The first nine months of 2020 saw 2,953 publicly reported breaches — 51 percent more than the same period in 2019; by the end of 2020, another 1,000 breaches pushed the total to 3,950. On average, security professionals took 228 days to identify a security breach and 80 days to contain it.
These facts show that the risk of data breaches and information loss is painfully high for organizations. Data is a mission-critical asset. Organizations must protect it from hackers and data thieves.
Beyond the usual virus attacks and malware, human error can also result in the loss of sensitive data. One recent report found that in 2020, 38 percent of organizations lost sensitive information contained in documents or files because of careless employees. Power outages, software corruption, physical device theft, and natural disasters may also lead to data loss.
To protect their data, modern organizations must implement a formal, robust information security program.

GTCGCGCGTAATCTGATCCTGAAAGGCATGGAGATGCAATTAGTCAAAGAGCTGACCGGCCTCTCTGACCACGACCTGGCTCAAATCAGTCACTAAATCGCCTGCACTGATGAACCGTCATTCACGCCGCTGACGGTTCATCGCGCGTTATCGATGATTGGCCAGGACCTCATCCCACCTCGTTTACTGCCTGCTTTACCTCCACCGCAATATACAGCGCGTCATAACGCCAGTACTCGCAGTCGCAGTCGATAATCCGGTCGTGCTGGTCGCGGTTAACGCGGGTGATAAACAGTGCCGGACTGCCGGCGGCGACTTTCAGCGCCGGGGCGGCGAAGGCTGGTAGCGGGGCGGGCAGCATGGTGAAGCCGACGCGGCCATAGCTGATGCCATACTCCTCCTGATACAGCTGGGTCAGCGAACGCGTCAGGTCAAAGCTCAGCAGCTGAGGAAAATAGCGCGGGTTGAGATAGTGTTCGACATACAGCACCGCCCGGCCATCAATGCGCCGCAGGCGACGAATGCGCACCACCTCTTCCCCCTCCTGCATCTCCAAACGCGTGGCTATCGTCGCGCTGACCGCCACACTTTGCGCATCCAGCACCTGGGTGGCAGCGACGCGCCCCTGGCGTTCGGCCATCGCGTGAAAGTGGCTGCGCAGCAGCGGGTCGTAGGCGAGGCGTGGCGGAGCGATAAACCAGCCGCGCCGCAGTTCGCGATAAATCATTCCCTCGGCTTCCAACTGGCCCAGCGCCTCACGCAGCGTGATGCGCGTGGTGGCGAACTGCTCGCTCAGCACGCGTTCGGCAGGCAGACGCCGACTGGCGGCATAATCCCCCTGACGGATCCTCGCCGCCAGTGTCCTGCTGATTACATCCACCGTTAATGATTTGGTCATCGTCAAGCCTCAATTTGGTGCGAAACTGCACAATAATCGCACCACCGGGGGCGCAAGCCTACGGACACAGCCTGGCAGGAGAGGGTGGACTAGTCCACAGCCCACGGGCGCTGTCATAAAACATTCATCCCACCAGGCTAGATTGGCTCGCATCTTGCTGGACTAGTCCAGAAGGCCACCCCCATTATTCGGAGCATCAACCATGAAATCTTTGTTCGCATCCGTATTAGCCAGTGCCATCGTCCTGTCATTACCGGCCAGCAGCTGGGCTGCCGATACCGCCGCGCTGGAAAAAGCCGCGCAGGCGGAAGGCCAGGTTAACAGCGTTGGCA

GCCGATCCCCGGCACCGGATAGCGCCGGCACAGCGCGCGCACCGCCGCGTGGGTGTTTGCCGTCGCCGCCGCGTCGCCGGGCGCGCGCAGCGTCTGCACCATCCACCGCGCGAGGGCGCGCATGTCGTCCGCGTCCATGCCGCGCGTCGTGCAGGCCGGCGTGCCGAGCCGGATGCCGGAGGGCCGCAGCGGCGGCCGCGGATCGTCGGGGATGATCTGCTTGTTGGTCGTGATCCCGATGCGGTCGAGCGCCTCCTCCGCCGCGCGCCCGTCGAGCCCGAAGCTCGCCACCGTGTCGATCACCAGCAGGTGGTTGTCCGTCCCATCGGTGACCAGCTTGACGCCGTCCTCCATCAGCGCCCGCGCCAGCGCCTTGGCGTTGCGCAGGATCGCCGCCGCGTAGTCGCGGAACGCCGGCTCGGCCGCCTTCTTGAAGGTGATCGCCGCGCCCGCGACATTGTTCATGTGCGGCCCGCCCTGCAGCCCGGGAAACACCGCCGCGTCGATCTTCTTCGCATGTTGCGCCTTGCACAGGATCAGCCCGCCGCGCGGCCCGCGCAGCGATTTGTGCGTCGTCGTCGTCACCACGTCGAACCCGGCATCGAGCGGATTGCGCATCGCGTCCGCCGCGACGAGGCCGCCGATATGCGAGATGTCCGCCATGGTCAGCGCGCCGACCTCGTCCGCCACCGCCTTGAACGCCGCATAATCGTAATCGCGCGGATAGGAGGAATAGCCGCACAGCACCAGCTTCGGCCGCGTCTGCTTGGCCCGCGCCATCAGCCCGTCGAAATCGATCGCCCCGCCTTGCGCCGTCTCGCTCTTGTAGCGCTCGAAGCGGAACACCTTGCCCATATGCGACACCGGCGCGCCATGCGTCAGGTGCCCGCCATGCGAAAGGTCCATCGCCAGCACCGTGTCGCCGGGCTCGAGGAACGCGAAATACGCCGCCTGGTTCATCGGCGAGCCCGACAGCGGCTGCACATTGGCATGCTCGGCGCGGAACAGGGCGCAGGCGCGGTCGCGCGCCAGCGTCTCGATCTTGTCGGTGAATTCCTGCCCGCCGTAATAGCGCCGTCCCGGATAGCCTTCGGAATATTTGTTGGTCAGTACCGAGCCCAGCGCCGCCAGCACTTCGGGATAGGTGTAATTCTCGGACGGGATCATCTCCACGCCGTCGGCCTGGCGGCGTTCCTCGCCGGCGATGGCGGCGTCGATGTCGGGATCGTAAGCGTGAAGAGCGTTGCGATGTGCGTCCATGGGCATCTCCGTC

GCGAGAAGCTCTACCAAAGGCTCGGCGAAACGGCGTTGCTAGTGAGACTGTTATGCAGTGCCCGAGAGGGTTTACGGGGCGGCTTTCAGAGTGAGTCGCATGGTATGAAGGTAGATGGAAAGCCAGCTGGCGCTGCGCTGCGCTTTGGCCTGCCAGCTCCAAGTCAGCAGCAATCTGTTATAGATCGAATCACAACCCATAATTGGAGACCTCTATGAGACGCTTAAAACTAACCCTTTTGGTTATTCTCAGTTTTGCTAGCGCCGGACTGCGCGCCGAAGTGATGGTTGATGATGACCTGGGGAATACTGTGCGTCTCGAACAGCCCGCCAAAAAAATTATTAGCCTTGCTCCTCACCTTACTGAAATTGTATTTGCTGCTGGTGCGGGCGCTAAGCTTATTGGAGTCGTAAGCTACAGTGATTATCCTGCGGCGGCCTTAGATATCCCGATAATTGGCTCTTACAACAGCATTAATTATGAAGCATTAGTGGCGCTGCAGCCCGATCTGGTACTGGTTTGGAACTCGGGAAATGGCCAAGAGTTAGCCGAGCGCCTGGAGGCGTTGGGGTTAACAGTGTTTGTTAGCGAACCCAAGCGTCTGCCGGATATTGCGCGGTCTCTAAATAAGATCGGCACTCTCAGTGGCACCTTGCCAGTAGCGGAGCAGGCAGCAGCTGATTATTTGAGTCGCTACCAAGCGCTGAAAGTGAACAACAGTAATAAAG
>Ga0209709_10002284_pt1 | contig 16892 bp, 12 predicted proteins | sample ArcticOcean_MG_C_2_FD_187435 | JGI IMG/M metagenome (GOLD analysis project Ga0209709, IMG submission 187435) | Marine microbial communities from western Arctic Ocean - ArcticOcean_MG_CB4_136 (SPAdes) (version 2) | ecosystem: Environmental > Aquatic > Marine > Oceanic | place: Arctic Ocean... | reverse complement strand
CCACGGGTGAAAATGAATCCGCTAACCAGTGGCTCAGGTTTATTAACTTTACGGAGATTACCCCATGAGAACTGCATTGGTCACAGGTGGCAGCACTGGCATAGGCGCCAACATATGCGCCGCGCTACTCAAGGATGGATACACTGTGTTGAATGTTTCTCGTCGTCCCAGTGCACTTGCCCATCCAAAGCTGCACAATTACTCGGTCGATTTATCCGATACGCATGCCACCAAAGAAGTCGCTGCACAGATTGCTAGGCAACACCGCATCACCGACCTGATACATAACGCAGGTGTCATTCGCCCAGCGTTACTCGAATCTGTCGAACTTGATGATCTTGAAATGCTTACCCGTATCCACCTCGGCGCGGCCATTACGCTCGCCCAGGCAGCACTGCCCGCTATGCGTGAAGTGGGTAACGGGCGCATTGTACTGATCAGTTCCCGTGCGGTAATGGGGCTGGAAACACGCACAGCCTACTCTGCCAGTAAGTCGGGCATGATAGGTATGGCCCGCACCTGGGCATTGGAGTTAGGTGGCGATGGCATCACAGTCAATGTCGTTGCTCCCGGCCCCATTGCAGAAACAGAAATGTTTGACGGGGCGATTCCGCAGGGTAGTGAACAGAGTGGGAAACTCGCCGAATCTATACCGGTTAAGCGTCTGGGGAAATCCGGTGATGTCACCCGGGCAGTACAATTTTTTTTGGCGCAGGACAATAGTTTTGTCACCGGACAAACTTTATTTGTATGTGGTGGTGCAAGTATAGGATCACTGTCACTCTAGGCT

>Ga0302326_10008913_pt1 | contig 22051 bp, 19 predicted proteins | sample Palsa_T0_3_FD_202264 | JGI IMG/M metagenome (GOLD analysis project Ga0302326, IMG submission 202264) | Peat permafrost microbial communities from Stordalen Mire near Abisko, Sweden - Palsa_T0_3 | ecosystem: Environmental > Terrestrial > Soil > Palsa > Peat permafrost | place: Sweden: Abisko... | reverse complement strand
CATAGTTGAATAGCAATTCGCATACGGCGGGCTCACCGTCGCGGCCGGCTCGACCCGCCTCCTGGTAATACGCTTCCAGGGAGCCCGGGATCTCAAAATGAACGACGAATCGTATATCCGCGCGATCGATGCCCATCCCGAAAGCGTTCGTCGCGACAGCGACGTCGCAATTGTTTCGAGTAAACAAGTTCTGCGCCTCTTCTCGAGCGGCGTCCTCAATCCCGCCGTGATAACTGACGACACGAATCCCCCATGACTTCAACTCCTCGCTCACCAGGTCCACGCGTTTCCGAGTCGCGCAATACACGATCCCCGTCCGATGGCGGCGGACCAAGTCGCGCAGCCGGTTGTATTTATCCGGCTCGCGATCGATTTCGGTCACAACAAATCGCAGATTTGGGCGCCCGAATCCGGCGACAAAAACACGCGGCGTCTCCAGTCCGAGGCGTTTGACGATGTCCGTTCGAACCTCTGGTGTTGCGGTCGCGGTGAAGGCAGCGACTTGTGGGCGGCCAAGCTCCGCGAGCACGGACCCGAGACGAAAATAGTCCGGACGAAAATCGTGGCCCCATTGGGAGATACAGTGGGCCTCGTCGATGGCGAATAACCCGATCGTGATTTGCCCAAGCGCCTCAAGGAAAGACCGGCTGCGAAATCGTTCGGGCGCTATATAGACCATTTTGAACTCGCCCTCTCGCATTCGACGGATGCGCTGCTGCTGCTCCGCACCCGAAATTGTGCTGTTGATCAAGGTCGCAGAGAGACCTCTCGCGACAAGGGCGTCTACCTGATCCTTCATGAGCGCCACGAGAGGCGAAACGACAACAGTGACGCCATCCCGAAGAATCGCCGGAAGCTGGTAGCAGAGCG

What Is Information Security?
According to the National Institute of Standards and Technology (NIST), information security (also known as “infosec” or data security) is defined as “the protection of information and information systems from unauthorized access, use, disclosure, disruption, modification, or destruction in order to provide confidentiality, integrity, and availability.”
Information security aims to secure the organization’s data while that information is stored (“at rest”) and while being transmitted (“in motion”).
Information security is not the same as cybersecurity, although the two terms are often used interchangeably. Infosec is about protecting information systems, while cybersecurity is a broader practice of defending all the organization’s assets — information assets being one among many. Cybersecurity includes information security, as well as application and network security.
Why Information Security Is Important
The American Cybersecurity Literacy Act
In June 2021 U.S. lawmakers introduced the American Cybersecurity Literacy Act (ACLA) to improve cybersecurity literacy and security awareness among the American public.
ACLA requires the National Telecommunications and Information Administration (the NTIA) to establish a public information campaign focused on cyber attack prevention and cybersecurity risk awareness, including subjects such as:
- Password hygiene
- Multi-factor authentication
- Risks of public WiFi networks
- Email phishing scams
- Mobile security